Gozo, meaning “joy” in Castilian, is the second largest Island of the Maltese archipelago, with a population of approximately 30,000.
Though separated from mainland Malta by a 5km stretch of sea, Gozo is distinctly different from Malta. The Island is a third the size of Malta, more rural and simple, its culture and way of life rooted in fishing, as well as in primitive pastoral and agricultural activity.
Exuding a relaxed pace of life, Gozo is the ideal secluded safe haven and at just 25 minutes or so by ferry from Malta, the hop can easily be made for even the shortest stay.
Gozo and its inhabitants have their own distinct character and identity, with noticeably different lifestyles, accents and dialect. Gozitans are known for their friendliness and welcome to visitors, going out of their way to indicate a direction or help a visitor find their destination.
The real beauty of Gozo, apart from its stunning seascape and interior, lies in the villages. Here, it seems as if time really does stand still. The locals treasure their peace and the villages are tranquil, proving to be a wonderful respite from the trials and tribulations of everyday life for visitors.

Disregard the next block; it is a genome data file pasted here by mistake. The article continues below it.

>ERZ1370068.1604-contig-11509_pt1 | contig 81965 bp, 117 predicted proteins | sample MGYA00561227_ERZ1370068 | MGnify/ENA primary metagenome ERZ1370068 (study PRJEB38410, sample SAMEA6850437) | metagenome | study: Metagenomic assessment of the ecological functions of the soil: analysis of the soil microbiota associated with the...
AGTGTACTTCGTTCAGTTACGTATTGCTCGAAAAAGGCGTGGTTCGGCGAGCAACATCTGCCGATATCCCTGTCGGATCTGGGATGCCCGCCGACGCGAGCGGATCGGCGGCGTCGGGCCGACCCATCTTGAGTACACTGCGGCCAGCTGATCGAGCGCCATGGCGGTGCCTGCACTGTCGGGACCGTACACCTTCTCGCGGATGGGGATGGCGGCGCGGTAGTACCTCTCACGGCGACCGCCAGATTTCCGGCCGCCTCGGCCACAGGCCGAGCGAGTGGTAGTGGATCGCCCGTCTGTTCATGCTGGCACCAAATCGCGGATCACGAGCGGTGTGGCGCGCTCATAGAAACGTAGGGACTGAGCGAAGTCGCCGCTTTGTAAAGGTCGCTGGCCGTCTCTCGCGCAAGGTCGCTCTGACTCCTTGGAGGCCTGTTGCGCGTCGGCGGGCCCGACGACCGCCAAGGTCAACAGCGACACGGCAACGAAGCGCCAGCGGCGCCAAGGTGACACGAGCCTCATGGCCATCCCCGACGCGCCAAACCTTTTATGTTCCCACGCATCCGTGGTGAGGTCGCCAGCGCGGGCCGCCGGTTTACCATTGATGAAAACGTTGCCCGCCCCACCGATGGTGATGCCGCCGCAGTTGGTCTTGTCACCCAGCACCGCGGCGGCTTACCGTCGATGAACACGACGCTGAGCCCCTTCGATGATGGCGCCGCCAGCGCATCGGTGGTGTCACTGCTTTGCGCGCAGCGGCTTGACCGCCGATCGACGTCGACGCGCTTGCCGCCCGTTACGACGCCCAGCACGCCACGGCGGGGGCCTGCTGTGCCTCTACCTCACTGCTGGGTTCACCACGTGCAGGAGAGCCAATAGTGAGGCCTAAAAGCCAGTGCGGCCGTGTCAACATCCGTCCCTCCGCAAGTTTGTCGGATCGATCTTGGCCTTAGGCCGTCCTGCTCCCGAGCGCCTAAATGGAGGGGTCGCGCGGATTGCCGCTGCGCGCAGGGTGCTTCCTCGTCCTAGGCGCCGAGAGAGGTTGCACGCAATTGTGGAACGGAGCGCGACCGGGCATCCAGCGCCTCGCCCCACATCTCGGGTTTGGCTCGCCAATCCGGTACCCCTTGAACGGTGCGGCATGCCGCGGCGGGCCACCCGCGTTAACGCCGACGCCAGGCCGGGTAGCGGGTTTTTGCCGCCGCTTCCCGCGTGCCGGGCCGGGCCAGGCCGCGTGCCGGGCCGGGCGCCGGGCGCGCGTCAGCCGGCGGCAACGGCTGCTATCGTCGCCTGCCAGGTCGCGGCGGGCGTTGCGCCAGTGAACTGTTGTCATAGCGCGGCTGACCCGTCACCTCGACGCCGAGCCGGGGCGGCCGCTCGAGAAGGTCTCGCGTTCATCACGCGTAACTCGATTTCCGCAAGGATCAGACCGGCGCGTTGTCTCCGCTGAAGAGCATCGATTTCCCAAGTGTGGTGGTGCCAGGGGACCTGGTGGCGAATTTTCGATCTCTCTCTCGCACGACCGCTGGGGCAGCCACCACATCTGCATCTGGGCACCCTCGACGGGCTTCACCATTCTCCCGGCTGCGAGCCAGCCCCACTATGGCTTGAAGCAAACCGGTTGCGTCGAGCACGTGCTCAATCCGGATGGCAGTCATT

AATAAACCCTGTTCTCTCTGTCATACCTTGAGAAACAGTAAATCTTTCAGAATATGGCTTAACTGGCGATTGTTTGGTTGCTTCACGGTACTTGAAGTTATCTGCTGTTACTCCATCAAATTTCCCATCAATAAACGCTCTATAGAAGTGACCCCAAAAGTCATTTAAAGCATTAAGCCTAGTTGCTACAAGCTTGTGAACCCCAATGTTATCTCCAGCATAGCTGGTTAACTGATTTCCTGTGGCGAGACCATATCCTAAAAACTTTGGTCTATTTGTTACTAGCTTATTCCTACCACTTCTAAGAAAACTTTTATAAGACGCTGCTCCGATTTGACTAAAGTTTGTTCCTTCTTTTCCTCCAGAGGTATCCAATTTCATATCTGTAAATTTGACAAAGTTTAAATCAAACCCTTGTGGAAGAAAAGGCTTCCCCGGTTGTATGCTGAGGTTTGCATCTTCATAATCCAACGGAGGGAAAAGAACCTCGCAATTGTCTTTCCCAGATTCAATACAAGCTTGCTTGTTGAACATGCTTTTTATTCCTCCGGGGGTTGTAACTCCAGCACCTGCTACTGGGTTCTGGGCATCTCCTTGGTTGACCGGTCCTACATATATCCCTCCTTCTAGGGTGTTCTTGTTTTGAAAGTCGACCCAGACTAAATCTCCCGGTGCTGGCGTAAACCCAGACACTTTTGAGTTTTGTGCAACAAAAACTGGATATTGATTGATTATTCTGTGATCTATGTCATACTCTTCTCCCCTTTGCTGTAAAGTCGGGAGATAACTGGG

Village bars open early in order to cater for the early risers who attend the first mass of the morning and close fairly late at night, catering for the socialising needs of locals and visitors. These watering holes have stayed unchanged for decades, the only sign of time passing by being the food and drink displayed for sale on the solid shelves and the Edwardian glass cases.
All roads in Gozo lead to Victoria, also known as Rabat, which is where the fortified citadel sits atop a summit.
Restaurants abound in Rabat, Mgarr and the fishing villages of Marsalforn and Xlendi, as well as in several other places.
Price for 2 to 4 persons: 160 Euro, or
Price for 5 to 6 persons: 180 Euro.
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